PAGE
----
As a nephrologist you want to apply clinical knowledge, skills and aptitudes to solve challenging problems.
Your top priority is treating your patients, and you can make a significant difference by being the direct line between patients who requested PD and those who actually start on it.
The procedure requires significantly fewer health care resources than a surgical insertion.
Instead of waiting to get onto a surgeon’s schedule and having to schedule an OR, your patient receives their PD catheter as an out-patient, under local anesthesia.
Learning the procedural skills and performing the procedure will help you treat many more patients using the modality they wanted and potentially increase the number of patients you serve.
When you refer to surgeons, you may experience delay in initiating PD therapy because of the waiting time to see the surgeon and the time required to arrange the procedure afterwards. By performing the insertion procedure, yourself:
You don’t have to schedule a surgeon or an OR or tie up recovery room and associated hospital staff.
You rely on your own internal scheduling system; you have direct scheduling contact with patients; and you provide ways to prep the patient for the catheter insertion.
You may experience a reduction in complication rates. In some centers using the Seldinger technique, the catheter survival rates were even better than for those implanted by open surgical method in patients who had no prior abdominal surgeries.1,2
The ISPD Guidelines recommend the following clinical pathway:
We recommend a break-in period of at least 2 weeks before elective start on PD (1B)
We recommend a modified PD prescription using low volume exchanges with the patient in the supine position if urgent start on PD with a break-in period of < 2 weeks is needed3
You already know the necessary skills from your medical training: maintaining a sterile field, injecting local anesthetics, making small incisions, using the Seldinger technique, blunt dissecting, and suturing. With this online training and the clinical practice, you can polish and refine those skills and confidently perform the catheter placement.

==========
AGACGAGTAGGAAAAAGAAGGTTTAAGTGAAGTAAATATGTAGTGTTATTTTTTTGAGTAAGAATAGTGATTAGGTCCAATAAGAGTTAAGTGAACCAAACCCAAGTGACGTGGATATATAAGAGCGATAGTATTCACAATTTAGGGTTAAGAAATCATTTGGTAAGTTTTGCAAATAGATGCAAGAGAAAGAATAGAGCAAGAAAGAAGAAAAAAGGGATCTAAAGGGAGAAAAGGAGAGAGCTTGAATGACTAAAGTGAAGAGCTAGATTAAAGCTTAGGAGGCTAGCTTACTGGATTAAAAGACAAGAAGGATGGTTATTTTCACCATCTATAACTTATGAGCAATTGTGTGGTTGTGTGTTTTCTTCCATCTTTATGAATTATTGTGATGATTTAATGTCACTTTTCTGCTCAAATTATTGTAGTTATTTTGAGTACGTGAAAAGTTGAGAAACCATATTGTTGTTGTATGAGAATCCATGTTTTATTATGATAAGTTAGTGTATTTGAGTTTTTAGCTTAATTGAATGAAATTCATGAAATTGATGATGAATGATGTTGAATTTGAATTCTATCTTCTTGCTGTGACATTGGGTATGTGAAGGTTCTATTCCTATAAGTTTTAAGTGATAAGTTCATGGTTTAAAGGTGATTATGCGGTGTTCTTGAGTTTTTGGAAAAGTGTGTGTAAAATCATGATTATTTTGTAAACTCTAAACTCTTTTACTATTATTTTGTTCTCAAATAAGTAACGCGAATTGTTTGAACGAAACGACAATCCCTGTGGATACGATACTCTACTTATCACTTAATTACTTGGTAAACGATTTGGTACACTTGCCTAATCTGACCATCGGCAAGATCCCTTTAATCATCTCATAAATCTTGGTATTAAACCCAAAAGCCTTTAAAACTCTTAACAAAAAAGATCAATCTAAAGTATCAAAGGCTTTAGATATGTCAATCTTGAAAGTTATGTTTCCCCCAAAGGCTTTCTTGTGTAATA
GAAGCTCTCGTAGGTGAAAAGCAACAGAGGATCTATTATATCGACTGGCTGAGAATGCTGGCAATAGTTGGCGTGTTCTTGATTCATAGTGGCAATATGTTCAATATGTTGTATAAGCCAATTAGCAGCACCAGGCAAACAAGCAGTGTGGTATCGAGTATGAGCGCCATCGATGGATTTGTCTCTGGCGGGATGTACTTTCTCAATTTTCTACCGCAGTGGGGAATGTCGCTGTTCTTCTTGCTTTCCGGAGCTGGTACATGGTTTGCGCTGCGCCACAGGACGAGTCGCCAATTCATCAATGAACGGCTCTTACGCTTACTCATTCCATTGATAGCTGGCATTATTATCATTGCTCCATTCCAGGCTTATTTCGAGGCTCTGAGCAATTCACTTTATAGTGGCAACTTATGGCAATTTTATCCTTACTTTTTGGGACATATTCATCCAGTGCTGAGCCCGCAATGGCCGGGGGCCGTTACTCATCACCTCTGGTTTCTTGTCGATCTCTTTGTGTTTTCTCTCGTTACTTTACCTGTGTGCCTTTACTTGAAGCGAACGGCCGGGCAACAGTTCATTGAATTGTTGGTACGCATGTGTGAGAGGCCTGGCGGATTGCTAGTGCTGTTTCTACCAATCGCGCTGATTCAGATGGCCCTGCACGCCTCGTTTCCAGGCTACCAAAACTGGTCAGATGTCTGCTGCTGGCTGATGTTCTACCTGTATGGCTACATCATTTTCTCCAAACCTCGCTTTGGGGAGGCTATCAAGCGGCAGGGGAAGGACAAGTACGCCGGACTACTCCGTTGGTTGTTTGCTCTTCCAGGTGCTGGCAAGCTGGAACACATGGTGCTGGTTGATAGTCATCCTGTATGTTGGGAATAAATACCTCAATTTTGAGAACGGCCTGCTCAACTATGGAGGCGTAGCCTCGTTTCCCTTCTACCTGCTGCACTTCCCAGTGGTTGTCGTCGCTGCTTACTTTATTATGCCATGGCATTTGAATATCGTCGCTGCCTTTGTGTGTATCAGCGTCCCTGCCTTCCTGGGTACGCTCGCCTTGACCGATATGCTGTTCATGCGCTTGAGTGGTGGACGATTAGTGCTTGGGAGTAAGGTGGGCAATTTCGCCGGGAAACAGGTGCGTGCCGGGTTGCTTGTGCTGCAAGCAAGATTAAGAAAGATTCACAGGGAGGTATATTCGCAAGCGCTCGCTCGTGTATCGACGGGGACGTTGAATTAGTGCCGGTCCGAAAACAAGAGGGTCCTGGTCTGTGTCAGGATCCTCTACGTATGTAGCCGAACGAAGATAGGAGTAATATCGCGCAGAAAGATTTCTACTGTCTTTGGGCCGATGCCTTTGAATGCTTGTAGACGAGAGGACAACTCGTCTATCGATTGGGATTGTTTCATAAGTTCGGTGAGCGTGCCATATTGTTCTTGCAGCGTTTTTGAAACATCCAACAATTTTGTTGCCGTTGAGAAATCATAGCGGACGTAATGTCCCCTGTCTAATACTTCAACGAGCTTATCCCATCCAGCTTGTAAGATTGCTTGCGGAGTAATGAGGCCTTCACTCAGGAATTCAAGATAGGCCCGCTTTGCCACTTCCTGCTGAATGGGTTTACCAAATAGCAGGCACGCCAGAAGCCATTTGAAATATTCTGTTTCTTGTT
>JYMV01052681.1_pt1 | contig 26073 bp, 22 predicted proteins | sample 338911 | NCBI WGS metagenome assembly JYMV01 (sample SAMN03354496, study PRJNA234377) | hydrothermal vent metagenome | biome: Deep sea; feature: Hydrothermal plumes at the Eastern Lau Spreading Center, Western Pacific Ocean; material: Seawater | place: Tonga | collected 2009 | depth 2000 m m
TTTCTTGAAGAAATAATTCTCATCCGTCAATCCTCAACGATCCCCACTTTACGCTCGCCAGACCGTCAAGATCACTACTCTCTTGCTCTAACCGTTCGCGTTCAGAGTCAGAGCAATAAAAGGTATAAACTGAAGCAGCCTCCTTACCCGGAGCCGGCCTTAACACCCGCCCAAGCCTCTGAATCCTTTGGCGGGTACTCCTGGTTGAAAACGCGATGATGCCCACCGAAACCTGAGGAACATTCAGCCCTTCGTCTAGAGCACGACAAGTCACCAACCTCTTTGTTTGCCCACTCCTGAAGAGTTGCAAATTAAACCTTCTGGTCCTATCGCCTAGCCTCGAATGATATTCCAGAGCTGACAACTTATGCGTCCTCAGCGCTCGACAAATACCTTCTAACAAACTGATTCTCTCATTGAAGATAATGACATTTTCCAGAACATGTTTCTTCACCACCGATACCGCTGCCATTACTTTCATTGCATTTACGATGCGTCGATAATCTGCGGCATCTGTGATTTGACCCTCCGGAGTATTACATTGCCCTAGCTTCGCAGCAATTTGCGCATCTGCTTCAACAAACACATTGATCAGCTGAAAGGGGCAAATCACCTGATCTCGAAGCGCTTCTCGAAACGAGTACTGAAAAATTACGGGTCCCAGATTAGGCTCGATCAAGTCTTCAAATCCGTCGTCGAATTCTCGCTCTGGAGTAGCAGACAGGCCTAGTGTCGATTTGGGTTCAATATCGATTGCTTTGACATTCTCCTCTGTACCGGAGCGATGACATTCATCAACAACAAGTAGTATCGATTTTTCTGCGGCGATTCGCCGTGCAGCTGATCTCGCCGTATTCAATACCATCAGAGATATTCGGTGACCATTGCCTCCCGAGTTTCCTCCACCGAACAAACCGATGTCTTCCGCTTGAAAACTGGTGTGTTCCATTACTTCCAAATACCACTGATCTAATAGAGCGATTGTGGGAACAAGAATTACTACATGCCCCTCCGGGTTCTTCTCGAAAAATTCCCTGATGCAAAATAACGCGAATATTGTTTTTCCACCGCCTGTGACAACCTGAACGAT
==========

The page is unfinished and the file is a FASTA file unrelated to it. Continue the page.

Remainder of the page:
Setting up a percutaneous PD catheter placement program does not require major changes in the clinic infrastructure. There is no fixed requirement for additional staffing. An equipped procedure room, sterile supplies and catheter kits, and training are generally all that’s needed.
Contraindications for percutaneous placement include previous multiple or major abdominal surgeries, marked central obesity, significant abdominal wall hernias, and the inability of the patient to lay flat or control anxiety.4
CVC can be used immediately, but remains a poor long-term vascular access option due to its higher risk of infection, frequent dysfunction leading to inadequate dialysis therapy.5 Learning how to place a PD catheter percutaneously avoids the downside of having a CVC and offers PD to your patients who chose it.
Medani S, Shantier M, Hussein W, Wall C, Mellotte G. A Comparative Analysis of Percutaneous and Open Surgical Techniques for Peritoneal Catheter Placement. Perit Dial Int. 2012;32(6):628-635.
Özener C, Bihorac A, Akoglu E. Technical survival of CAPD catheters: comparison between percutaneous and conventional surgical placement techniques. Nephrol Dial Transplant. 2001;16(9):1893-1899.
Crabtree JH, Shrestha BM, Chow KM, et al. Creating and Maintaining Optimal Peritoneal Dialysis Access in the Adult Patient: 2019 Update. Perit Dial Int. 2019;39(5):414-436.
Oliver MJ, Crabtree JH. Prioritizing Peritoneal Catheter Placement during the COVID-19 Pandemic: A Perspective of the American Society of Nephrology COVID-19 Home Dialysis Subcommittee [published online ahead of print, 2021 Mar 12]. Clin J Am Soc Nephrol. 2021;CJN.19141220. doi:10.2215/CJN.19141220.
Vachharajani TJ. Dialysis Catheter: "Love-Hate Relationship". Indian J Nephrol. 2018;28(3):185-186.